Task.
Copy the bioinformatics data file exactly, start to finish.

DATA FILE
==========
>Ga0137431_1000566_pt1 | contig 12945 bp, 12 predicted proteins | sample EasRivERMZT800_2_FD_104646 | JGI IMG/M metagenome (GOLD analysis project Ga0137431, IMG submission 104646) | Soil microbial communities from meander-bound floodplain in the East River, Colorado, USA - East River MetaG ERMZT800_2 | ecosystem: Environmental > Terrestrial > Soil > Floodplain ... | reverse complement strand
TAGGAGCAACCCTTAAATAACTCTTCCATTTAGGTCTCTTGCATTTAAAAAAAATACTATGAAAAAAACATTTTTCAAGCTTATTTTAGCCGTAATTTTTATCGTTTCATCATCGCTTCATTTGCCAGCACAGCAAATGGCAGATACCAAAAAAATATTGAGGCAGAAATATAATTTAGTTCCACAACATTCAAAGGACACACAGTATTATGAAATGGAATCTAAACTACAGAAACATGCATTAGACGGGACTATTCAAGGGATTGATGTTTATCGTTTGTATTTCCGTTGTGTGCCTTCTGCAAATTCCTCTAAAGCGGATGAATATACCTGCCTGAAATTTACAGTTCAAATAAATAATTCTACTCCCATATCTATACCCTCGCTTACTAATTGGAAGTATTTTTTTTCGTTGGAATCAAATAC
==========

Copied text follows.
>Ga0137431_1000566_pt1 | contig 12945 bp, 12 predicted proteins | sample EasRivERMZT800_2_FD_104646 | JGI IMG/M metagenome (GOLD analysis project Ga0137431, IMG submission 104646) | Soil microbial communities from meander-bound floodplain in the East River, Colorado, USA - East River MetaG ERMZT800_2 | ecosystem: Environmental > Terrestrial > Soil > Floodplain ... | reverse complement strand
TAGGAGCAACCCTTAAATAACTCTTCCATTTAGGTCTCTTGCATTTAAAAAAAATACTATGAAAAAAACATTTTTCAAGCTTATTTTAGCCGTAATTTTTATCGTTTCATCATCGCTTCATTTGCCAGCACAGCAAATGGCAGATACCAAAAAAATATTGAGGCAGAAATATAATTTAGTTCCACAACATTCAAAGGACACACAGTATTATGAAATGGAATCTAAACTACAGAAACATGCATTAGACGGGACTATTCAAGGGATTGATGTTTATCGTTTGTATTTCCGTTGTGTGCCTTCTGCAAATTCCTCTAAAGCGGATGAATATACCTGCCTGAAATTTACAGTTCAAATAAATAATTCTACTCCCATATCTATACCCTCGCTTACTAATTGGAAGTATTTTTTTTCGTTGGAATCAAATAC